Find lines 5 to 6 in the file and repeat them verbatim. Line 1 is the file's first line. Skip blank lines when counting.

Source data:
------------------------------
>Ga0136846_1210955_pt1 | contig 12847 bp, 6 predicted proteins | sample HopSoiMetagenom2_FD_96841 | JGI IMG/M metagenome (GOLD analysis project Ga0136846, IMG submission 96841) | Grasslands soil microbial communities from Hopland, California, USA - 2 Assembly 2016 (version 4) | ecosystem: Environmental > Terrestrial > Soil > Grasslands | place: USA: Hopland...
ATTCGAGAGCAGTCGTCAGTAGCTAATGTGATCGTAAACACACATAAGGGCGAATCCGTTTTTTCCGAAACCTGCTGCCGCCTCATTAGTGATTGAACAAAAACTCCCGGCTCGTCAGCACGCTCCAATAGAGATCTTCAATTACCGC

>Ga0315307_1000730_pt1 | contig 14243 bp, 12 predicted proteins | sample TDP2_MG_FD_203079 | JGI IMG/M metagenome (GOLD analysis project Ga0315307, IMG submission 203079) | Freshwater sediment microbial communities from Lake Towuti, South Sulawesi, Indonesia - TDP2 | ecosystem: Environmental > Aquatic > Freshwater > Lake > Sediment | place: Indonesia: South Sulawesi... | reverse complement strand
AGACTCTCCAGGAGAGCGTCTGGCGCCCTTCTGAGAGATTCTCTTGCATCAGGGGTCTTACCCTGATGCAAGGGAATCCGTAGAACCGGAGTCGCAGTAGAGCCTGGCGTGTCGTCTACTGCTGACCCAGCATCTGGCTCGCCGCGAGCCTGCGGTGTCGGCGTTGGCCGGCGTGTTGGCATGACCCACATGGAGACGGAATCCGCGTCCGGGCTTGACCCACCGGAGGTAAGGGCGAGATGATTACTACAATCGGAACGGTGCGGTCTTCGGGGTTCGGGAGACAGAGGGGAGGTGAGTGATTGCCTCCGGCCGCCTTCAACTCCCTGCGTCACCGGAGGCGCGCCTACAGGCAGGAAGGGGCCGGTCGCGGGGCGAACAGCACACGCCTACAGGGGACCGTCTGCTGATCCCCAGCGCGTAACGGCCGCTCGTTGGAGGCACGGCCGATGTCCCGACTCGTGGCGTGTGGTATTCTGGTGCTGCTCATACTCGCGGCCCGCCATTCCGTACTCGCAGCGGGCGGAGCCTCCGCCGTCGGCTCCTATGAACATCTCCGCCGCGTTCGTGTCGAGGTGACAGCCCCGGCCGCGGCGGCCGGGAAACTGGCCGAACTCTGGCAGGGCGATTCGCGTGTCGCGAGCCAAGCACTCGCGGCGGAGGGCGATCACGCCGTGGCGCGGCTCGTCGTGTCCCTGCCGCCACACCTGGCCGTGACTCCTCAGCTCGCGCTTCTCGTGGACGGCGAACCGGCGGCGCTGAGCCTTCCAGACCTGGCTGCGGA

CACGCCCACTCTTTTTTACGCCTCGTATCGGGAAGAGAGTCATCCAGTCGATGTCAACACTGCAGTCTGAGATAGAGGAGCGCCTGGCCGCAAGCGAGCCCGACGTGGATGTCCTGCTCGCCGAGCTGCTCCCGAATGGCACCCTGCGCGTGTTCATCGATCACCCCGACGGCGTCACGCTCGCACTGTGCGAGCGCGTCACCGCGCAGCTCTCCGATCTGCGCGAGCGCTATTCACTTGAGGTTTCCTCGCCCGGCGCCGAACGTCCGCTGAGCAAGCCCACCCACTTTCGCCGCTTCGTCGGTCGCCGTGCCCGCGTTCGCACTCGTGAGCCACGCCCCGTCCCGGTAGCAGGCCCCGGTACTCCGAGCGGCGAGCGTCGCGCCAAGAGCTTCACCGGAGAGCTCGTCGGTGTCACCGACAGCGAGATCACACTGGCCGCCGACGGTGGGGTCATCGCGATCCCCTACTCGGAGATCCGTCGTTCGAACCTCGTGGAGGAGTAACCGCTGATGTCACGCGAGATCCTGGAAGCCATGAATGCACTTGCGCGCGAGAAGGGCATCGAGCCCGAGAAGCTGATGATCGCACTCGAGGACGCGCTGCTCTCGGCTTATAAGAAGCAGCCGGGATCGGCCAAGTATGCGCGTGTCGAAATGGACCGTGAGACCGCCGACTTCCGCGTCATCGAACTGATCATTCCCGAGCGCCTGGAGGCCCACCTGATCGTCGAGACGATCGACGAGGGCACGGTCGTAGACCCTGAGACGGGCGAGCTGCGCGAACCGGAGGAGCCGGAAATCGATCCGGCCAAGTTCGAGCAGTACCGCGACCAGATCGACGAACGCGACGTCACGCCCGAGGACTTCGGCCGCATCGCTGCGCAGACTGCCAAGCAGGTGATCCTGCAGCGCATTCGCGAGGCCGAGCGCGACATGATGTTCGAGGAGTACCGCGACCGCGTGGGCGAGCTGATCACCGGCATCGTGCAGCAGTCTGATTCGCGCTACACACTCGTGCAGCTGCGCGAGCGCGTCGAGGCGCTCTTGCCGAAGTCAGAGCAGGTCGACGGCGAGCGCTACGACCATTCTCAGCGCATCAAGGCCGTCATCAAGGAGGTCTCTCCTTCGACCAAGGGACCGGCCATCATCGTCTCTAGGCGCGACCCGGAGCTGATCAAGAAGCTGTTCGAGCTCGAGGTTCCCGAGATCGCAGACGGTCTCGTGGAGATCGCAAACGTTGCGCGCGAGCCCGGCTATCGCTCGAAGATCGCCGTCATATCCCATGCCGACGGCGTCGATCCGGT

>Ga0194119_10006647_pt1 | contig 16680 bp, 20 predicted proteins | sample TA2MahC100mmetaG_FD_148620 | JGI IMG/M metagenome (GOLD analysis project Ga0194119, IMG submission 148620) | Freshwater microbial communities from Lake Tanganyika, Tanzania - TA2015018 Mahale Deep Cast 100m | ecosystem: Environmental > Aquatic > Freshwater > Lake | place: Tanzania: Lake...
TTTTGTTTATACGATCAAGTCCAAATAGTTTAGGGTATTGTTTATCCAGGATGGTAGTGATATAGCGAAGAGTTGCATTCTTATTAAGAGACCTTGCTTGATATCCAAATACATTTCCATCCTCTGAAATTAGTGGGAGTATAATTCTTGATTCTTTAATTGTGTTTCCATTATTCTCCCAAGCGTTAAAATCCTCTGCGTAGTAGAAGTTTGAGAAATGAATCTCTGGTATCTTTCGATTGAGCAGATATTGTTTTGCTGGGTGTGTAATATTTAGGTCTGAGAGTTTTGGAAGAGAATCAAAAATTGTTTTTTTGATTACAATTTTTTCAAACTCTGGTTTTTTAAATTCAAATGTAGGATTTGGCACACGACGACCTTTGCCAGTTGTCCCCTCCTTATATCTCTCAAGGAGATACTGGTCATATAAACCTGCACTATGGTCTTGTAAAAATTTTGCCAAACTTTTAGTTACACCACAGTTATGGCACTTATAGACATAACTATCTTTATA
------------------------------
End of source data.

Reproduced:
CACGCCCACTCTTTTTTACGCCTCGTATCGGGAAGAGAGTCATCCAGTCGATGTCAACACTGCAGTCTGAGATAGAGGAGCGCCTGGCCGCAAGCGAGCCCGACGTGGATGTCCTGCTCGCCGAGCTGCTCCCGAATGGCACCCTGCGCGTGTTCATCGATCACCCCGACGGCGTCACGCTCGCACTGTGCGAGCGCGTCACCGCGCAGCTCTCCGATCTGCGCGAGCGCTATTCACTTGAGGTTTCCTCGCCCGGCGCCGAACGTCCGCTGAGCAAGCCCACCCACTTTCGCCGCTTCGTCGGTCGCCGTGCCCGCGTTCGCACTCGTGAGCCACGCCCCGTCCCGGTAGCAGGCCCCGGTACTCCGAGCGGCGAGCGTCGCGCCAAGAGCTTCACCGGAGAGCTCGTCGGTGTCACCGACAGCGAGATCACACTGGCCGCCGACGGTGGGGTCATCGCGATCCCCTACTCGGAGATCCGTCGTTCGAACCTCGTGGAGGAGTAACCGCTGATGTCACGCGAGATCCTGGAAGCCATGAATGCACTTGCGCGCGAGAAGGGCATCGAGCCCGAGAAGCTGATGATCGCACTCGAGGACGCGCTGCTCTCGGCTTATAAGAAGCAGCCGGGATCGGCCAAGTATGCGCGTGTCGAAATGGACCGTGAGACCGCCGACTTCCGCGTCATCGAACTGATCATTCCCGAGCGCCTGGAGGCCCACCTGATCGTCGAGACGATCGACGAGGGCACGGTCGTAGACCCTGAGACGGGCGAGCTGCGCGAACCGGAGGAGCCGGAAATCGATCCGGCCAAGTTCGAGCAGTACCGCGACCAGATCGACGAACGCGACGTCACGCCCGAGGACTTCGGCCGCATCGCTGCGCAGACTGCCAAGCAGGTGATCCTGCAGCGCATTCGCGAGGCCGAGCGCGACATGATGTTCGAGGAGTACCGCGACCGCGTGGGCGAGCTGATCACCGGCATCGTGCAGCAGTCTGATTCGCGCTACACACTCGTGCAGCTGCGCGAGCGCGTCGAGGCGCTCTTGCCGAAGTCAGAGCAGGTCGACGGCGAGCGCTACGACCATTCTCAGCGCATCAAGGCCGTCATCAAGGAGGTCTCTCCTTCGACCAAGGGACCGGCCATCATCGTCTCTAGGCGCGACCCGGAGCTGATCAAGAAGCTGTTCGAGCTCGAGGTTCCCGAGATCGCAGACGGTCTCGTGGAGATCGCAAACGTTGCGCGCGAGCCCGGCTATCGCTCGAAGATCGCCGTCATATCCCATGCCGACGGCGTCGATCCGGT

>Ga0194119_10006647_pt1 | contig 16680 bp, 20 predicted proteins | sample TA2MahC100mmetaG_FD_148620 | JGI IMG/M metagenome (GOLD analysis project Ga0194119, IMG submission 148620) | Freshwater microbial communities from Lake Tanganyika, Tanzania - TA2015018 Mahale Deep Cast 100m | ecosystem: Environmental > Aquatic > Freshwater > Lake | place: Tanzania: Lake...